Texas State RHP Carson Smith is similar in many ways to Carter Capps. I prefer Smith, however, due to his more impressive fastball (the movement he gets on the pitch gives him the edge), more consistent third pitch (a changeup that could be quite good with some work), and better command of his breaking stuff. The eighth rounder is my second favorite prospect taken by Seattle this year.

Texas State JR RHP Carson Smith: very good athlete; 91-93 FB with great sink, 94-95 peak; sits 95-98 out of bullpen, 91-94 as starter; above-average potential with SL; CU with plus potential; commands CB well; 6-5, 215

Patch HS (Germany) SS Cavan Cohoes is a great story (Germany!) and a fun gamble for the Mariners to take. He’s also super raw at the plate, tremendously athletic, and really, really fast. Any more info than that would be me making stuff up because I’ve never seen the guy play and haven’t talked directly with anybody who has seen him either.

Tenth round pick Siena 2B Dan Paolini wound up beating my Dan Uggla draft comp (see below) by an entire round. I have a friend who has seen Paolini a lot who compares him to former big leaguer Mike Stanley as a hitter. Weird comp, right? My friend does this for a living – the baseball evaluating part, not the comp making part – so I’m not quite ready to say he’s crazy for the Stanley/Paolini comp but…well, let’s just say that I’m here to reiterate that I’m not the one going out on a limb suggesting a tenth round pick will play 15 seasons and hit close to 200 home runs. I’d take my Uggla anecdote to heart (again, see below) before getting too worked up about Paolini’s future one way or another, though I do want to profess my love of watching Paolini swing the bat.

Paolini has more present power than any college middle infielder. The question that remains to be answered is whether or not his long swing will lead to enough hits to make that power useful at the next level. If he doesn’t hit, he’s in trouble – only his power rates as above-average at this point, with the potential for an average hit tool down the road his only other tool of note. There’s a little sleeper Dan Uggla upside here, if everything breaks right. Of course, think about the original Uggla before getting too excited – how many things had to break exactly right for him to become the Dan Uggla we know and love (even as a long-time fan of a rival division team I have to admit his uppercut corkscrew swing is fun to watch) today? Paolini will probably start out around the same place as Uggla, a former 11th round pick.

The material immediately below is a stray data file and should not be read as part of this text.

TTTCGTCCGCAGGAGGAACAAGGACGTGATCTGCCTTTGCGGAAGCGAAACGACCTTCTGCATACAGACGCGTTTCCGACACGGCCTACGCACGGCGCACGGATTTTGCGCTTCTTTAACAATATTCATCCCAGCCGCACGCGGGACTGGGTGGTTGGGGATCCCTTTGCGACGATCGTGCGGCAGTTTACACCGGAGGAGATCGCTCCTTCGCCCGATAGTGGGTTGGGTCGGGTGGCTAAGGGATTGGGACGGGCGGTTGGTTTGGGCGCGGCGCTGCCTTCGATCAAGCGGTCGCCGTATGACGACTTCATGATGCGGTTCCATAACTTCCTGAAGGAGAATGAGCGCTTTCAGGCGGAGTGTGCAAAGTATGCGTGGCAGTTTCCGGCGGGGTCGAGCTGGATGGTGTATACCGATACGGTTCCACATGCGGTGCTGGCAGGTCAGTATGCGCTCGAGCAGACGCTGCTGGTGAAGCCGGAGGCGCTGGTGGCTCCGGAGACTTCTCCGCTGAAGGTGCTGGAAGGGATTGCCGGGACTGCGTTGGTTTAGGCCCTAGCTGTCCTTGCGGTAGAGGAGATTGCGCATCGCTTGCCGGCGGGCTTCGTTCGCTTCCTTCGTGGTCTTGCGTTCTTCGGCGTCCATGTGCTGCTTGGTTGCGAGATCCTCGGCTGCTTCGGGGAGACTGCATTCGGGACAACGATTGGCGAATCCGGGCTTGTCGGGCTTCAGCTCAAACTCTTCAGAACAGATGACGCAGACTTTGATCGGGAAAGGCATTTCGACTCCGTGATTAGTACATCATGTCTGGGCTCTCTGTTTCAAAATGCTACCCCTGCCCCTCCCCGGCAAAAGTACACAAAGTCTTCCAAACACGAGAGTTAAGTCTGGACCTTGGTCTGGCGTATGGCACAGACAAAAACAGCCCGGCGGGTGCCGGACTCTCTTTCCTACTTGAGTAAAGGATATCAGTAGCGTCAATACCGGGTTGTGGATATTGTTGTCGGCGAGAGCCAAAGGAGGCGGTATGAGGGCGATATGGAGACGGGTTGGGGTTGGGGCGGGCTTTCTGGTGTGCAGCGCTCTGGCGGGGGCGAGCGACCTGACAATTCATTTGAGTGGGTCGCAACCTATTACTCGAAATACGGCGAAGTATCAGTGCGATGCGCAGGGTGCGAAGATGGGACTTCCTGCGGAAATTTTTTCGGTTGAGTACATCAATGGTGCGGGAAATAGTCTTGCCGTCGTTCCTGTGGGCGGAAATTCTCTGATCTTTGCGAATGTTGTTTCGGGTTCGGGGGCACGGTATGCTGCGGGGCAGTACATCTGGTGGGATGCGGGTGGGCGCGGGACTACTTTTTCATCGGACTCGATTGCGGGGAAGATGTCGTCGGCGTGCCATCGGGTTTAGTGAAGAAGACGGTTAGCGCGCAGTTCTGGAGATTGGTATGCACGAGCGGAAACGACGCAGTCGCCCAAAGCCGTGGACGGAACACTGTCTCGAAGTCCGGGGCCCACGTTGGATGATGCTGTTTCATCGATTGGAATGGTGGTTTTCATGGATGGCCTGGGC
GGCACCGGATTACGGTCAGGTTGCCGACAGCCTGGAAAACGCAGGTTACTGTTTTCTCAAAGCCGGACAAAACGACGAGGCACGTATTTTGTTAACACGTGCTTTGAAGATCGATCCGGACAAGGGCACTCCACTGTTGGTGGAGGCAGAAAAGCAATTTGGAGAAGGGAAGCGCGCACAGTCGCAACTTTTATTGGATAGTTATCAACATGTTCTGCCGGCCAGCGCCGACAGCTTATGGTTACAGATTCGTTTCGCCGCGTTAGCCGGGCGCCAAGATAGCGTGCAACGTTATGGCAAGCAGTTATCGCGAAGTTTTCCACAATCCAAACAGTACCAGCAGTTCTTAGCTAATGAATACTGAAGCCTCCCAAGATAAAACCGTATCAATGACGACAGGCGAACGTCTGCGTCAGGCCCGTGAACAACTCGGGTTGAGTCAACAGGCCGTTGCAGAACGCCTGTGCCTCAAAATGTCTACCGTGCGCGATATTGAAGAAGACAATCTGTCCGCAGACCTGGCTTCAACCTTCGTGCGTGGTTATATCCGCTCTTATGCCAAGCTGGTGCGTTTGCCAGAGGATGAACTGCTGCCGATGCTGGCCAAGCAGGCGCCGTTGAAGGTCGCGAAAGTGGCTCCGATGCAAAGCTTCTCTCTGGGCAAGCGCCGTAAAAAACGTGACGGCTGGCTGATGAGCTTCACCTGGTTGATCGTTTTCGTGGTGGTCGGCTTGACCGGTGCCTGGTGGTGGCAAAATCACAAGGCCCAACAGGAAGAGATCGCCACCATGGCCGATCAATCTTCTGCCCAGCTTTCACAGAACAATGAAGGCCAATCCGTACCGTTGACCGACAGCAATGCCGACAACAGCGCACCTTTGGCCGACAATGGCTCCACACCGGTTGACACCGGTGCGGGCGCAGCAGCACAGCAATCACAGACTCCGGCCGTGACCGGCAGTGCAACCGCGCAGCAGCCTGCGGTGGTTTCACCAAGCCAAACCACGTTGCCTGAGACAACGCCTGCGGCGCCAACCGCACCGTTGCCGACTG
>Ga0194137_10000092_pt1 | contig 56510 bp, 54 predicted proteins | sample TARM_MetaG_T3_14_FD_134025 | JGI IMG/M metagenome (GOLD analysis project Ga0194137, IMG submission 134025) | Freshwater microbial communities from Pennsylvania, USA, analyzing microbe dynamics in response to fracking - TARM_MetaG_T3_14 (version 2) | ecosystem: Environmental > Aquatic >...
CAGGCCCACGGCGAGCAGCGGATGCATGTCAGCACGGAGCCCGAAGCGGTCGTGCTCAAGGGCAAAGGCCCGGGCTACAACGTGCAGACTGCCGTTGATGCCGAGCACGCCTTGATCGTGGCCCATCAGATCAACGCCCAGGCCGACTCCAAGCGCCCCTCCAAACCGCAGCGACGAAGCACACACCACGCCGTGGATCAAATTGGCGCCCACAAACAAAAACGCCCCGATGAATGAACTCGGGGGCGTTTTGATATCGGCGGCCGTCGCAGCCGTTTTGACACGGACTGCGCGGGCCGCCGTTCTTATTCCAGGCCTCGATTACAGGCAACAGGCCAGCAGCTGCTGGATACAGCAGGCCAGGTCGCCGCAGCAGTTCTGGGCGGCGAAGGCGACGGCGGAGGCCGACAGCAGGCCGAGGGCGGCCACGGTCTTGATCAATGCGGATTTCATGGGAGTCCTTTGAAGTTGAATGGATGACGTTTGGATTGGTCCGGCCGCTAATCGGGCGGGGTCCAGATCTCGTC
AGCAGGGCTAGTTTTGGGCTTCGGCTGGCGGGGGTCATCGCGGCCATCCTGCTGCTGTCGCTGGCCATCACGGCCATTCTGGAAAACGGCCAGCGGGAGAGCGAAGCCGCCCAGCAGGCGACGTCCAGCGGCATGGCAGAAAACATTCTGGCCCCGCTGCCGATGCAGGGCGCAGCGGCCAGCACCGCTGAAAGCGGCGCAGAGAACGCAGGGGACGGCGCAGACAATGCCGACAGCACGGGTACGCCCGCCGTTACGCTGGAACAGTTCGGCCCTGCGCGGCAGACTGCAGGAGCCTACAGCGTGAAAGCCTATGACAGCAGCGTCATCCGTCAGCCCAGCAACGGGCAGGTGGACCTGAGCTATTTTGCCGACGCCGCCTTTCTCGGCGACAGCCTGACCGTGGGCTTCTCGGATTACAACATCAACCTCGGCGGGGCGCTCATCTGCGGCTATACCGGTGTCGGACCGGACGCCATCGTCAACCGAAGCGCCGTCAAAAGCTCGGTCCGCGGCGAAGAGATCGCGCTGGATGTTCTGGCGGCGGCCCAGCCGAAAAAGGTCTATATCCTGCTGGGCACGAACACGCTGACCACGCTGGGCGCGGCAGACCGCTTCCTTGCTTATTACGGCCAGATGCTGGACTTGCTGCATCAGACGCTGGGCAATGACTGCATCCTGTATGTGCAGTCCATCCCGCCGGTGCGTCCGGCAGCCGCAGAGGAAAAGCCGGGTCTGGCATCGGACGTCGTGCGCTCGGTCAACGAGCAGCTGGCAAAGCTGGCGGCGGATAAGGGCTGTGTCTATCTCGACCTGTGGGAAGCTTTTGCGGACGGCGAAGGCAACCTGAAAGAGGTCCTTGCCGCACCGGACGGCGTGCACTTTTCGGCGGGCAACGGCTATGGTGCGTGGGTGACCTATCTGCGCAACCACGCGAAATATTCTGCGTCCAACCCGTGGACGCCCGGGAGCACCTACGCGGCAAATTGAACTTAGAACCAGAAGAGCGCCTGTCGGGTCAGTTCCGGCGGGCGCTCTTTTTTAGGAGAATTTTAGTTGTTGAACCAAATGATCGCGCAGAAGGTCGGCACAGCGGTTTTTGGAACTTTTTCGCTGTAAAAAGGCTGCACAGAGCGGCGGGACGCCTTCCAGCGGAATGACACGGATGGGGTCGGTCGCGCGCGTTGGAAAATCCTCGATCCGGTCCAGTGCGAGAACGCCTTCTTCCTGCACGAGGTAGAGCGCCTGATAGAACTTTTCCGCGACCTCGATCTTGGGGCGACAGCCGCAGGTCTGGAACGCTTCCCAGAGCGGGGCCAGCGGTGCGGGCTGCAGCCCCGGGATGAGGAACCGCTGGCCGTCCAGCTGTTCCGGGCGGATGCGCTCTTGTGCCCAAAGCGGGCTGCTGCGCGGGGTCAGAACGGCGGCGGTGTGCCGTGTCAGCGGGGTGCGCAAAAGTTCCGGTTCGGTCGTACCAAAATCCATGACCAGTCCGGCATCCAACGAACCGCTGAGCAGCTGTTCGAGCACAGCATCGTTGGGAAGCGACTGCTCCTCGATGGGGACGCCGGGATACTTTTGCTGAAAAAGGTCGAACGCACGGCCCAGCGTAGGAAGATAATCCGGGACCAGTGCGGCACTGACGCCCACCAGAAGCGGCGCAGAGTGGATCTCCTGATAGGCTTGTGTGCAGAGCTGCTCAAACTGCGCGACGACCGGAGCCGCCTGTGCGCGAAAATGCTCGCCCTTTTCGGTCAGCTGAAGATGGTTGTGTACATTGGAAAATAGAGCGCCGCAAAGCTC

Dayton LHP Cameron Hobson (Round 11) is hot and cold from outing to outing. When he’s going well, his fastball sits in the low-90s and he’s able to throw three pitches for strikes. It’ll be interesting to see if the Mariners view him as a starter or a reliever in the long run.

Dayton JR LHP Cameron Hobson: 87-91 FB with movement, sitting closer to 90-92 this year; good SL; solid CB; developing CU with potential; plus makeup; 6-1, 205 pounds

Franklin Pierce C Mike Dowd (Round 12) is fairly simple to understand. His arm is big league quality, but his other tools all come up a little bit short. In completely unrelated news, Henry Blanco has played 900 career games with an OBP of .293. Alright, back to Dowd: if he hits even a little bit, he’s a legitimate backup catching prospect.

Dowd, our lone Division II star on the list, has managed the strike zone brilliantly for Franklin Pierce while also ranking second among qualifiers in both BA and SLG. His arm may be his only above-average tool, but his bat, gap power, and defense should all play just fine at the next level.

UAB OF Jamal Austin (Round 13) can run, field, and take a pitch. I like that skillset. For as much shit as Juan Pierre has gotten from fans over his career (most, but not all of it justified), he’s now at the tail end of a twelve year career that has made him over fifty million bucks. Jamal Austin would be incredibly lucky to have anywhere close to as good a pro run. My worry with Austin remains the same as it has always been: will his inability to drive the ball prevent pitchers from throwing him anything but strikes? If that’s the case, I worry about him losing his greatest offensive asset, patience.

Love his speed/defense/approach, but do have some doubts about his almost complete lack of power and questionable arm. He sort of reminds me of a college-aged version of Juan Pierre and I’m not sure how his game will translate to the pros. The higher up you go, the more difficult it is to get away with having little power. 

Local (to me) product LaSalle RHP Cody Weiss (Round 14) has a fastball that touches 93 and an upper-70s curve that comes and goes as an effective second pitch. His spotty command and lack of physicality limit his upside, so, um, consider his upside limited.